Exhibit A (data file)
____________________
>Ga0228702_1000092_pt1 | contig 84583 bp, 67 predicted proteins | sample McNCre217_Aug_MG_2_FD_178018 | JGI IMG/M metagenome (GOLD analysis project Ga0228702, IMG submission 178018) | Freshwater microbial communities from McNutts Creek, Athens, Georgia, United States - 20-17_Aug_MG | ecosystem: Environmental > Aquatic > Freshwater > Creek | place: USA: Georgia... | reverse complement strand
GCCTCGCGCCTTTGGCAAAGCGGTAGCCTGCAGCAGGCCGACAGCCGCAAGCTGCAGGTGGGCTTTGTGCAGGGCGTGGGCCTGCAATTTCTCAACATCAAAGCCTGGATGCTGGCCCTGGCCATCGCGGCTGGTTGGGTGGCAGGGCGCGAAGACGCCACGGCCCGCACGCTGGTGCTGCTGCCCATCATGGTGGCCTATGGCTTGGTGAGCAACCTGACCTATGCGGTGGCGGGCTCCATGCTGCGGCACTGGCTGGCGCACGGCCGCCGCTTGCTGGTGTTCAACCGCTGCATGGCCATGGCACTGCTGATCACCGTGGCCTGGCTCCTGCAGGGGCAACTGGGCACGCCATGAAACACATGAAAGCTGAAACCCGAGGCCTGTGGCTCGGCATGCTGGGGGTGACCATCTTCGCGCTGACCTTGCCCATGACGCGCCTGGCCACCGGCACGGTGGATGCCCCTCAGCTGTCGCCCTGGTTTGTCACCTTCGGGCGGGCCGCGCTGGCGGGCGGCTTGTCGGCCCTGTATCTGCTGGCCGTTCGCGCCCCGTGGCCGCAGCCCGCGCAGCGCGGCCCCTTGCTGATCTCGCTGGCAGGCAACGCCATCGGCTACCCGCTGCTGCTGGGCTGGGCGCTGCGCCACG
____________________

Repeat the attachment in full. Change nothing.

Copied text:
>Ga0228702_1000092_pt1 | contig 84583 bp, 67 predicted proteins | sample McNCre217_Aug_MG_2_FD_178018 | JGI IMG/M metagenome (GOLD analysis project Ga0228702, IMG submission 178018) | Freshwater microbial communities from McNutts Creek, Athens, Georgia, United States - 20-17_Aug_MG | ecosystem: Environmental > Aquatic > Freshwater > Creek | place: USA: Georgia... | reverse complement strand
GCCTCGCGCCTTTGGCAAAGCGGTAGCCTGCAGCAGGCCGACAGCCGCAAGCTGCAGGTGGGCTTTGTGCAGGGCGTGGGCCTGCAATTTCTCAACATCAAAGCCTGGATGCTGGCCCTGGCCATCGCGGCTGGTTGGGTGGCAGGGCGCGAAGACGCCACGGCCCGCACGCTGGTGCTGCTGCCCATCATGGTGGCCTATGGCTTGGTGAGCAACCTGACCTATGCGGTGGCGGGCTCCATGCTGCGGCACTGGCTGGCGCACGGCCGCCGCTTGCTGGTGTTCAACCGCTGCATGGCCATGGCACTGCTGATCACCGTGGCCTGGCTCCTGCAGGGGCAACTGGGCACGCCATGAAACACATGAAAGCTGAAACCCGAGGCCTGTGGCTCGGCATGCTGGGGGTGACCATCTTCGCGCTGACCTTGCCCATGACGCGCCTGGCCACCGGCACGGTGGATGCCCCTCAGCTGTCGCCCTGGTTTGTCACCTTCGGGCGGGCCGCGCTGGCGGGCGGCTTGTCGGCCCTGTATCTGCTGGCCGTTCGCGCCCCGTGGCCGCAGCCCGCGCAGCGCGGCCCCTTGCTGATCTCGCTGGCAGGCAACGCCATCGGCTACCCGCTGCTGCTGGGCTGGGCGCTGCGCCACG